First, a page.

Fluid characterisation and drop impact in inkjet printing for organic semiconductor devices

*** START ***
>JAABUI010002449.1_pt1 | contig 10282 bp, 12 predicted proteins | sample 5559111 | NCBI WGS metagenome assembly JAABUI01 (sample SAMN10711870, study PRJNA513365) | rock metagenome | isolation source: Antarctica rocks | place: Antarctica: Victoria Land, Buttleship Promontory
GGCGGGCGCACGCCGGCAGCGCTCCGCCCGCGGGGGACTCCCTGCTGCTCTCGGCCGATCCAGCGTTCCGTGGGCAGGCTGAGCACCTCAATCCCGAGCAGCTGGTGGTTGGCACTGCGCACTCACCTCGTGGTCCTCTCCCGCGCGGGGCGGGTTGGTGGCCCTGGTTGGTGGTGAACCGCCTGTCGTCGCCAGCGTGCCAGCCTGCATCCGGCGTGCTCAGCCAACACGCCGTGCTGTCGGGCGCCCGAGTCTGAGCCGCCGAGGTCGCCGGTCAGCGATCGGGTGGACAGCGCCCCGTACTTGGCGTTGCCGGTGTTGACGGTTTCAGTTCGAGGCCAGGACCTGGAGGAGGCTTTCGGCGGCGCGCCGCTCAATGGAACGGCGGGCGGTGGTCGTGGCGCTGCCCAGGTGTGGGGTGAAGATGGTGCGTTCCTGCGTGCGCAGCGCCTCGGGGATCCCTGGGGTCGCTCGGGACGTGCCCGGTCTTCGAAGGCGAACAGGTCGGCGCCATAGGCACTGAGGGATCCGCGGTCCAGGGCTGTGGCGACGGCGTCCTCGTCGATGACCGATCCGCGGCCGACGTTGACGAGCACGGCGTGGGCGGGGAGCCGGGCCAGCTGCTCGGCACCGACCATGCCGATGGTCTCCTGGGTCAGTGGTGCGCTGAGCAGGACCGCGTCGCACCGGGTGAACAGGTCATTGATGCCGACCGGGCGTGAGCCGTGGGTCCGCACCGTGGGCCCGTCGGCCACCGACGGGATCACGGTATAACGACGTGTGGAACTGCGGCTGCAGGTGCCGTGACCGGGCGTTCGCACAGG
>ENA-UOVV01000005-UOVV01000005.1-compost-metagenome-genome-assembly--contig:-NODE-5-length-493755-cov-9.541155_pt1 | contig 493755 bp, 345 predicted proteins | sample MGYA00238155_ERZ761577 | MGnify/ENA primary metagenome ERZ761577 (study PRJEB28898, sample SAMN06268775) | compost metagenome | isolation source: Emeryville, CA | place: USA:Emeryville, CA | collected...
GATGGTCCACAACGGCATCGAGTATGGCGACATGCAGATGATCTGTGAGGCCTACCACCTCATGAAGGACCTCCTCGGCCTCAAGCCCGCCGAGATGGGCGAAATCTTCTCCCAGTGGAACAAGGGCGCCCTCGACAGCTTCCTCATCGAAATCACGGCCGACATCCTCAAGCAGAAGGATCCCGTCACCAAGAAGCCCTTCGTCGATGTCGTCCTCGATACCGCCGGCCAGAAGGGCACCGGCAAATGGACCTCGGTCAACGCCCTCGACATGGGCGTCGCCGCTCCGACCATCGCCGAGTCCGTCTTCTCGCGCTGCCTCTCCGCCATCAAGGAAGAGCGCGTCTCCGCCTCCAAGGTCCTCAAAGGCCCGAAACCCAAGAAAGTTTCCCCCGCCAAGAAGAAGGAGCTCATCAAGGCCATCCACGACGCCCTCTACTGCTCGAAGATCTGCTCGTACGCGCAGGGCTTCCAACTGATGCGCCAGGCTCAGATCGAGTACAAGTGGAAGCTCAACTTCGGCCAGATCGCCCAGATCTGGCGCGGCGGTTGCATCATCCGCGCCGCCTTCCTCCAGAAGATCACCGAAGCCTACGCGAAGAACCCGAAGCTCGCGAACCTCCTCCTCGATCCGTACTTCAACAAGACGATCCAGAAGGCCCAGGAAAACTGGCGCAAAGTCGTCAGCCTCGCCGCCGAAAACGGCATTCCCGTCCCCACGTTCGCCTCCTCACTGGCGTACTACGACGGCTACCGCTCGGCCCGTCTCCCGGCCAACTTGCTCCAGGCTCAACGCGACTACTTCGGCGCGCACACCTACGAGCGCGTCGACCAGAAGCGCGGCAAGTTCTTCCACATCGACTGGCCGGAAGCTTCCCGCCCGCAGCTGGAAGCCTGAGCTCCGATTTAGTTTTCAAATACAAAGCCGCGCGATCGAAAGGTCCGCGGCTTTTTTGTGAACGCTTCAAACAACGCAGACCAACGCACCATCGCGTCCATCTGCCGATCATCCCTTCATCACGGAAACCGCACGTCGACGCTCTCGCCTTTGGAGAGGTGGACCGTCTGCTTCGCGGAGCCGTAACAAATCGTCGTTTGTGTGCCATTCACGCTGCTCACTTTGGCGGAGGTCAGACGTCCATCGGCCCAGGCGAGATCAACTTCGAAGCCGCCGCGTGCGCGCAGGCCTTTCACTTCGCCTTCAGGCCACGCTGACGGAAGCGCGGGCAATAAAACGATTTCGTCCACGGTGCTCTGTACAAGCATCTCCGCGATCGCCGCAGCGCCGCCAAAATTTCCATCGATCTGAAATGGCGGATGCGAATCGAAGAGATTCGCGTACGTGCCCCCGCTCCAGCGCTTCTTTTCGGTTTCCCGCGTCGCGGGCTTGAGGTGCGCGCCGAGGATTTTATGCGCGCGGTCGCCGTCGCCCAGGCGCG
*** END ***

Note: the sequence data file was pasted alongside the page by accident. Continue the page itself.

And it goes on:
An inkjet printer can deposit a very small volume of liquid with high positional accuracy, high speed and low cost. As a maskless, non-contact additive patterning method, inkjet printing technology is increasingly being explored as an alternative to lithography, etching and vapour deposition processes to pattern electrical conductors and thin films with applications in printed electronic devices. The functional inks used in many of the applications involve non-linear viscoelasticity and their behaviours in the context of inkjet printing have not been fully understood. This thesis aims to characterise Newtonian and non-Newtonian properties of inkjet fluids and identify the key parameters affecting drop impact and spreading processes. Various fluid characterisation techniques such as the filament stretching rheometer and piezoelectric axial vibrator are explored. We propose an experimental method to assess the jettability of non-Newtonian inkjet fluids, without using an inkjet print head. The oblique collision of two continuous liquid jets leads to the formation of a thin oval liquid sheet bounded by a thicker rim which disintegrates into ligaments and droplets. Under certain conditions the flow structure exhibits a remarkably symmetrical “fishbone” pattern composed of a regular succession of longitudinal ligaments and droplets. Good correlation was found between the maximum included angle of the fishbone pattern and the maximum ligament length in the jetting experiments, which suggests that a test based on oblique impinging jets may be useful in the development of fluids for ink jet printing. High-speed imaging is used to analyse the impact and spreading of sub-30 μm drops of diethyl phthalate or polystyrene solutions in diethyl phthalate on to smooth glass surfaces with controlled wettability at speeds from 3 to 8 m s-1, under conditions representative of drop-on-demand inkjet printing. Data on drop height and spreading diameter are generated with high time and spatial resolution, over eight orders of magnitude in timescale. The effects of fluid viscosity and elasticity, which significantly affect jetting performance, are negligible throughout the whole deposition process, with no significant difference between spreading curves. The values of the fluid surface tension and the substrate wettability also have no effect on the kinematic, spreading or relaxation phases, but a marked influence on the wetting phase, in terms of the speed of expansion of the contact diameter and the final spreading factor.